JK: Start with our website: www.darbypop.com. There you’ll find information re: all our titles to-date and those “coming soon.” There are also “talent” bios, random musings, our webstore, a brief manifesto, submissions policy, etc. etc.
After that, read Issue #1 of whichever book sounds the most interesting to you. If you hate it, you’re probably not going to like most of the other stuff we publish… ‘cuz while we cover a lot of ground when it comes to genre and art style, there is a unifying aesthetic – built largely around the triumvirate of high-concept, surprising, and fun.
If you like what you read, then please dig deeper. Visit our Facebook (facebook.com/DarbyPopPublishing), Twitter (@DarbyPopComics), and Instagram (@DarbyPop). Then ask your local retailer to order you one or many of our books. And come see us at any of the 20 or so Cons we set-up at each year (ECCC, C2E2, NYCC, to name a few). Honestly, we like the whole face-to-face thing best, but we understand that not everyone wants my teenage daughter screaming at ‘em: “Hey, YOU in the Deadpool t-shirt… what’re you reading???”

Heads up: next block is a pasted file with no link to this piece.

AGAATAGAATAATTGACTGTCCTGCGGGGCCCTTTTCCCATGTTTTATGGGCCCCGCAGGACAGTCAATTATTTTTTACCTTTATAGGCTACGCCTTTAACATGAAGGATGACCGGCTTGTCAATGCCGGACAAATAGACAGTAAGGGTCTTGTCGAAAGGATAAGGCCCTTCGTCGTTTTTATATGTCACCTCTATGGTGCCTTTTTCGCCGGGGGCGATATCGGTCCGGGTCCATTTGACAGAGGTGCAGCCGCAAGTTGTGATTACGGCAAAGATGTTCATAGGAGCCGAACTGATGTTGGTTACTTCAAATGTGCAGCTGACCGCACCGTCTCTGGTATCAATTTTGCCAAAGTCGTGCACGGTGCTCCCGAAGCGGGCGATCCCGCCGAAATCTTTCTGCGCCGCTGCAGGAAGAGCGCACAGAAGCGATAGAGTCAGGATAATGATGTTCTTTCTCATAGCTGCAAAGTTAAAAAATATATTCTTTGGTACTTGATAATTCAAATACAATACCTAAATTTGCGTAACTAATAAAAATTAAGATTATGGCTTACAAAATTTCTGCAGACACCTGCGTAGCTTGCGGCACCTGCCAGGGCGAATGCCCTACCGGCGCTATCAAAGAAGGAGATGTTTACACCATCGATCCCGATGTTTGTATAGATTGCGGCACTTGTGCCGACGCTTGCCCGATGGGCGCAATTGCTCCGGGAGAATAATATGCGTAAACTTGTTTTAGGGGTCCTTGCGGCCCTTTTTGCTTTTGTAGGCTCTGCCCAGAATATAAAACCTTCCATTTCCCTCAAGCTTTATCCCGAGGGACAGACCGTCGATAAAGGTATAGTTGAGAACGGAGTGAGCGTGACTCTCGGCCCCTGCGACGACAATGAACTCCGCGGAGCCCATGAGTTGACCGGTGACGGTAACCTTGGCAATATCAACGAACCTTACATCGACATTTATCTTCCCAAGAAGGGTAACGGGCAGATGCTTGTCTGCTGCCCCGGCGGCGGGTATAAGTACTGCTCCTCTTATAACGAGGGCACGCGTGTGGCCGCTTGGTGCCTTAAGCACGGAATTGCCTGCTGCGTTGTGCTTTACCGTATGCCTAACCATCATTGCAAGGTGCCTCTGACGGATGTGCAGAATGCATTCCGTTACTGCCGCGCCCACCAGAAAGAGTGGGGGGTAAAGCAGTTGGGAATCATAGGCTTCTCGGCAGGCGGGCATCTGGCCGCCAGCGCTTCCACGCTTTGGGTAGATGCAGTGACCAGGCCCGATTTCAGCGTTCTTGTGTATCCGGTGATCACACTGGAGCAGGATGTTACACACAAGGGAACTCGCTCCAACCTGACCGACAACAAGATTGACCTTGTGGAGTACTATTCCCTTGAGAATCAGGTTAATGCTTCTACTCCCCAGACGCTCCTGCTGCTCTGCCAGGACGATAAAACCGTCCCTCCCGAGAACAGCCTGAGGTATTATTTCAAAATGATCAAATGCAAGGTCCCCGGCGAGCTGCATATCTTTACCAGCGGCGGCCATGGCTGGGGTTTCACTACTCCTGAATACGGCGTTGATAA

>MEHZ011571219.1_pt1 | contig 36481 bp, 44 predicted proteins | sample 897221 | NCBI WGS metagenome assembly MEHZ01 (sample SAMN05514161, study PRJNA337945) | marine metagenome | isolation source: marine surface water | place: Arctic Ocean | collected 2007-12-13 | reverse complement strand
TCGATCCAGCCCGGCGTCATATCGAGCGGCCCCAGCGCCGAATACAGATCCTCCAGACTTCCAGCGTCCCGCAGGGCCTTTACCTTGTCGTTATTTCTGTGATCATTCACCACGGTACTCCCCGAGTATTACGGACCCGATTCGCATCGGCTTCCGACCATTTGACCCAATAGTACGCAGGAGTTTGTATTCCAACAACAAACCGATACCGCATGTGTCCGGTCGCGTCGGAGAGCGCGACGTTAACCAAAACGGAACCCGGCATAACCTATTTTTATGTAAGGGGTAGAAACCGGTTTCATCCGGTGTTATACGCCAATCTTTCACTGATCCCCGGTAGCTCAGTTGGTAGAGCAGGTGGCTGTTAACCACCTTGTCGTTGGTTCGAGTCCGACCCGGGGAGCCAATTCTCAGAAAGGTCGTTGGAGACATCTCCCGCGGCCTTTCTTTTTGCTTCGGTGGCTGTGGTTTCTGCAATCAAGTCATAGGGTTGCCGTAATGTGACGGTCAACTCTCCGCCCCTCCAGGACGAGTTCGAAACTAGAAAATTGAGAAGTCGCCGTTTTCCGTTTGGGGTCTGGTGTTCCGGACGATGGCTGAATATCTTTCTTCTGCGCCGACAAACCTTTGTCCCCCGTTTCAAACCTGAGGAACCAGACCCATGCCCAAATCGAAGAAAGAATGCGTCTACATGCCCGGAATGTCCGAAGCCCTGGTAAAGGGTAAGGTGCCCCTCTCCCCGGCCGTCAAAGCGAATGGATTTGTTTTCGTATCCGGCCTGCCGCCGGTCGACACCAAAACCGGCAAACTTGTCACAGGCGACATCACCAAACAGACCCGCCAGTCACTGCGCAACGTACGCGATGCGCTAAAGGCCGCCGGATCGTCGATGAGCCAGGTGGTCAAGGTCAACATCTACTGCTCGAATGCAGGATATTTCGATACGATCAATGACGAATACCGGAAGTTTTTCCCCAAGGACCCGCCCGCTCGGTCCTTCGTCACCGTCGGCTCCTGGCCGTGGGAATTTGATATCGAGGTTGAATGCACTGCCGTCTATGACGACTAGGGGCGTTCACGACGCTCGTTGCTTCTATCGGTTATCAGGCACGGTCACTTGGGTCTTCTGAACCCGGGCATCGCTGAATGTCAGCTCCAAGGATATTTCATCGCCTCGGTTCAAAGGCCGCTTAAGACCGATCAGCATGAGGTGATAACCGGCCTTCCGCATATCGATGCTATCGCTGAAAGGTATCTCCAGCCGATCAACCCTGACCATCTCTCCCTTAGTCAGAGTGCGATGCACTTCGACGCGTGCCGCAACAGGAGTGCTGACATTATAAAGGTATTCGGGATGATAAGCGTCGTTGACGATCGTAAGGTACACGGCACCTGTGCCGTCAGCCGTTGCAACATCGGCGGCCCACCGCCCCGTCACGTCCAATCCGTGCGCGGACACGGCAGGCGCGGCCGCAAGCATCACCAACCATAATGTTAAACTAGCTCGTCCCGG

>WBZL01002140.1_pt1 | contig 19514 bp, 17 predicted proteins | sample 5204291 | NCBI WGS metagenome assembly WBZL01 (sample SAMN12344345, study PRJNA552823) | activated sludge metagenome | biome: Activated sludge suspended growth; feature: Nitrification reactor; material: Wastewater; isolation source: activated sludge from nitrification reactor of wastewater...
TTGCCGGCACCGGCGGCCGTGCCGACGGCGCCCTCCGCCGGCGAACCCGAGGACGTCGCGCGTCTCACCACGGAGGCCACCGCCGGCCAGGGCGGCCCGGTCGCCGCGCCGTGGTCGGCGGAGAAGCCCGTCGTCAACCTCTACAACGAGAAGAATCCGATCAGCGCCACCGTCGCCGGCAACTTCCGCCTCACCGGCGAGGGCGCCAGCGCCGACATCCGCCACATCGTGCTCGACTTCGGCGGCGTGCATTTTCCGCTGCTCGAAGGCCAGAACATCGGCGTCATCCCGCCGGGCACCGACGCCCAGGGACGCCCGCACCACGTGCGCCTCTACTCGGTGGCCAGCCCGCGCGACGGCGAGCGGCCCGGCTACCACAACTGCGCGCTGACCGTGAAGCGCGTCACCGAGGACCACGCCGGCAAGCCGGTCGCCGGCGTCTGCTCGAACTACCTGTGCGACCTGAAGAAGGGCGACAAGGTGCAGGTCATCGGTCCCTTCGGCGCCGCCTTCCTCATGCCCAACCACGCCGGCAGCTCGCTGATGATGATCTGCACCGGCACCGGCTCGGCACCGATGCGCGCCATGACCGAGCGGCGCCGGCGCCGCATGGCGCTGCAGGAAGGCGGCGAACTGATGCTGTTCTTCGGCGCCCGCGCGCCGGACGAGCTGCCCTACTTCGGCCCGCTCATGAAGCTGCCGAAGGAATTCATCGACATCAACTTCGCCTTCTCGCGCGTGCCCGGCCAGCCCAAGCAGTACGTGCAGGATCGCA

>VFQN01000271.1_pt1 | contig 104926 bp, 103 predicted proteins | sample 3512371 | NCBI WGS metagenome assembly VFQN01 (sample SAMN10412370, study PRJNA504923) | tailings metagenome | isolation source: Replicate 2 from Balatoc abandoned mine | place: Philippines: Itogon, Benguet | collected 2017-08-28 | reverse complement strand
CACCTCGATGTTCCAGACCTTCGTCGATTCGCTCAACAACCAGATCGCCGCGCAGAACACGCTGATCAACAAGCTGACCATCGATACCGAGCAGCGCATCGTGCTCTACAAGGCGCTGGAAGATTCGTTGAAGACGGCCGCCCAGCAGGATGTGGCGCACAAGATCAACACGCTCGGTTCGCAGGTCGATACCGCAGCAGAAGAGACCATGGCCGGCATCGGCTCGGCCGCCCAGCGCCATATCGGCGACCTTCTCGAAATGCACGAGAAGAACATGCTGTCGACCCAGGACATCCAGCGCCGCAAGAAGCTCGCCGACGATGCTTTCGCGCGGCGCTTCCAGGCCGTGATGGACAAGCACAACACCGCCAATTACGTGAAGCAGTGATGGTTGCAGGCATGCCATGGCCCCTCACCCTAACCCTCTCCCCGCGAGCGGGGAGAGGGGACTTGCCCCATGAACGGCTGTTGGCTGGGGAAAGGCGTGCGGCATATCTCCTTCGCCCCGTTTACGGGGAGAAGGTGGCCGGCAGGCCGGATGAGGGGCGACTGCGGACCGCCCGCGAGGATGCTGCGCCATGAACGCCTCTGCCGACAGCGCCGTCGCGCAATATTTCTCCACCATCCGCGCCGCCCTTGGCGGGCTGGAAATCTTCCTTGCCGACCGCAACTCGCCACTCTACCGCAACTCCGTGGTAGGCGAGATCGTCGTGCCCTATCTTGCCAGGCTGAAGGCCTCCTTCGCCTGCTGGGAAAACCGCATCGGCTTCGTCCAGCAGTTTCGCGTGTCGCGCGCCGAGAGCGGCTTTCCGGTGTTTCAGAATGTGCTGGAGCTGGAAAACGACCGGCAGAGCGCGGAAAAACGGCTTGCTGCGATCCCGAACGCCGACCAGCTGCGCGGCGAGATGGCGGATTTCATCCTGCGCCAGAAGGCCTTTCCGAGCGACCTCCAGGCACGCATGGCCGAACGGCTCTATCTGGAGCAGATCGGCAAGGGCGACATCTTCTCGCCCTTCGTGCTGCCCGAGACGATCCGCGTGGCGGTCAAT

“I truly believe every one of our books is well-crafted, well-produced, and well worth your time/money.”
TFAW.com: Who knows, that just may work! You’ve mentioned this a few times before that the comics industry is definitely a challenging one. What’s the single most challenging thing about the comics industry you’ve discovered?
JK: I think, for us, the most challenging aspect of the comic book industry is “selling” to two different markets simultaneously. On the one hand, we need to convince comic book retailers to take a chance on us… to stock us even though they might well be dealing with limited resources and even more limited shelf space. On the other hand, we’re desperately trying to reach out directly to readers; if they don’t go their local store and ask for one of Darby Pop’s titles (or order same on Amazon or through ComiXology, etc.), it’s nearly impossible for us to compete with the established players and their well-known franchises.